• izanobu

      That’s true to a point, but I doubt that any NY publisher would really consider at 35k “novel”, no matter how good it was 🙂 At best they’d ask if I could rewrite it and bring it up to length.

  3. Ben Godby

    Revising an outline is a great thing to do. Personally, I need an outline to start and finish a story of any length; but only by being ready to accept the unexpected twists and turns that my characters and story reveal to me (instead of the other way around) does it truly become a story.

    Best of luck on your work,


  4. osomuerte

    You seem to have caught what I self-diagnosed myself with recently: short-story-itis. I’ve gotten so automatic at compressing story and character and setting and everything into as small a space as possible.

    The cure? I’ll let you know when I find one. I’ve been treating mine with large character explorations and looking at the novel to find places to put them. I had actually skipped the description of my hero arriving on the ship he was about to spend the next thirty years on. I went from arriving to him being in his quarters. Skipped it all. Why? Not that important to the plot or character so I would work it in other places where it might have scored double or triple points for usefulness.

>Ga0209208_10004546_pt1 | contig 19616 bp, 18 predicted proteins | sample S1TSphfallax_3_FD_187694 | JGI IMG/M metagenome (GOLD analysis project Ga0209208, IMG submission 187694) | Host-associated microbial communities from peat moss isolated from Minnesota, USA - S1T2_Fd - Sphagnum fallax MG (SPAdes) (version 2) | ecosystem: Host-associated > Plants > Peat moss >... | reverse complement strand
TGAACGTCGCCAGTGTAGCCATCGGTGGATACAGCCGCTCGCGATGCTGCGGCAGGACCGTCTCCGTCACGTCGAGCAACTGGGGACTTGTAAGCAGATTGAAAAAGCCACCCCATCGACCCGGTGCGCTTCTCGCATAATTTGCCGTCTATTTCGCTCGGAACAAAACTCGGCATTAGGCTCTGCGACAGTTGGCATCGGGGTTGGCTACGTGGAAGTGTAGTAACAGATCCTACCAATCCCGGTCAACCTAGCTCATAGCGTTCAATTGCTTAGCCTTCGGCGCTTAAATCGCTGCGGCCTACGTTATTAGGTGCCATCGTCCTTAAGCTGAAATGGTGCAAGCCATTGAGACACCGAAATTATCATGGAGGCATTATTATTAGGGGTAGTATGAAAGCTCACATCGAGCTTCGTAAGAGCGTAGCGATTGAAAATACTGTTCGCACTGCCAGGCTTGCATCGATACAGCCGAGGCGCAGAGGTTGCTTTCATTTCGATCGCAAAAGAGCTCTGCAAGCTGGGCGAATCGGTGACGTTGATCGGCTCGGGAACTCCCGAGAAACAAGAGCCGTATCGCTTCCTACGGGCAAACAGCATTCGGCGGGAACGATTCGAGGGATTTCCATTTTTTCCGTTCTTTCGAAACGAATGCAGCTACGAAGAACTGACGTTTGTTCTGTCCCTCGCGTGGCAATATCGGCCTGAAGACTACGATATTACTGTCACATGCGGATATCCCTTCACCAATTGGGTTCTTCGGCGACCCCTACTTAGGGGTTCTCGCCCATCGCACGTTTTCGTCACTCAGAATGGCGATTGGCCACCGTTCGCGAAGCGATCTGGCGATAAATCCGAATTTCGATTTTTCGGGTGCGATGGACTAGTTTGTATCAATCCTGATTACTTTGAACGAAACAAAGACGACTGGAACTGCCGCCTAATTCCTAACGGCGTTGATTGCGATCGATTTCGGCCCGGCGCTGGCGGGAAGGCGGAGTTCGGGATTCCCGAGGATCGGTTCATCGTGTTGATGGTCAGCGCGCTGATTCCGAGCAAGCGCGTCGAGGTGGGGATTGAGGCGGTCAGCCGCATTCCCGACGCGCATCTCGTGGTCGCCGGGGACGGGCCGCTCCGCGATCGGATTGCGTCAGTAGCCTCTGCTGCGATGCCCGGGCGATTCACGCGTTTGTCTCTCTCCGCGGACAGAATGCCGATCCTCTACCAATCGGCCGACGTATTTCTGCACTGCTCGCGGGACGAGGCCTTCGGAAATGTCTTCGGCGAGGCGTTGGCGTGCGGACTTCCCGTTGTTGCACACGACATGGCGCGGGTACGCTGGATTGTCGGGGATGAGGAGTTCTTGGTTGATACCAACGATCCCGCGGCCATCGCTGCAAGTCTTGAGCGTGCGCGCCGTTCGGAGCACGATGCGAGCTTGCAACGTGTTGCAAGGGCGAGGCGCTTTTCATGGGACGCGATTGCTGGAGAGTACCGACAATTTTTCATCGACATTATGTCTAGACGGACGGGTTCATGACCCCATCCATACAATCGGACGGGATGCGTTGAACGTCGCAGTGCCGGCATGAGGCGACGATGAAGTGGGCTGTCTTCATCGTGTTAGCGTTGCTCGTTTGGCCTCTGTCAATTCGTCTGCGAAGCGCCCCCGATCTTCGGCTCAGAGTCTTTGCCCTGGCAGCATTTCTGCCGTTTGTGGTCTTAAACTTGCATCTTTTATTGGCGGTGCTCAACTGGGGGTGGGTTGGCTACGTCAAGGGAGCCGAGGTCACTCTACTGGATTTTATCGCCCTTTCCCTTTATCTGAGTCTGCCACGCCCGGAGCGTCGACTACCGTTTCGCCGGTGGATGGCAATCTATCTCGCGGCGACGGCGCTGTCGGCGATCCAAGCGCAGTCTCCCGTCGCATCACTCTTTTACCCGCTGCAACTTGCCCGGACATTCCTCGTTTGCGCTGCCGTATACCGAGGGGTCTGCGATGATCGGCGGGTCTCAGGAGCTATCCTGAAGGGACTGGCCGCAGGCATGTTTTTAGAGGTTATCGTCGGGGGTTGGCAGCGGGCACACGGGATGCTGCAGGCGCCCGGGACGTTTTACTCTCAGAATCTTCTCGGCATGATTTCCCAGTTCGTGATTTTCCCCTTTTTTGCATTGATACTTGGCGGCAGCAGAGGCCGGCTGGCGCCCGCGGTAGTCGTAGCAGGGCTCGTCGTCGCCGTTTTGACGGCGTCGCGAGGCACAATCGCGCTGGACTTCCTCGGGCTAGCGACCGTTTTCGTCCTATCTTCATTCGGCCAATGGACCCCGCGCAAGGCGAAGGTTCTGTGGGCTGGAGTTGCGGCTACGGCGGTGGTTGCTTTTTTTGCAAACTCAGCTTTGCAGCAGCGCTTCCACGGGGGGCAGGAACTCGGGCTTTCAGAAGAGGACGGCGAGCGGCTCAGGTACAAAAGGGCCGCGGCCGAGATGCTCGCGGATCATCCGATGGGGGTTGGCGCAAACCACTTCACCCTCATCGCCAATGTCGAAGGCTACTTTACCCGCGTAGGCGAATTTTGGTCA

By exploring more about the characters I was able to plant more of their reactions to the setting, getting my double points without robbing the reader of timely description.

    Word economy is a tough skill to learn, but it’s not always the way to go. I’m working on sacrificing that economy for immersion. It ain’t easy.

    • izanobu

      I think you’ve definitely hit on one of the issues I’m having. This novel requires a breakneck pace due to the plotting, but it also means I have to be careful not to sacrifice too much in the way of character/scene development and setting on the way. I’ve been writing a chapter, then taking a break, and then going back over the chapter with my writing hat on and adding in setting and character reactions/thoughts. So far this process is getting me an additional 200-600 words a chapter, so hopefully it’ll work.

      The other issue is about half this novel is told from inside the head of a character who is evil. While in some ways this is fun/interesting to write, it also is tough for me. Moral ambiguity I can handle, amorality is harder for me to immerse myself in, but I want to write a fully developed villain, so I’m having to figure it out.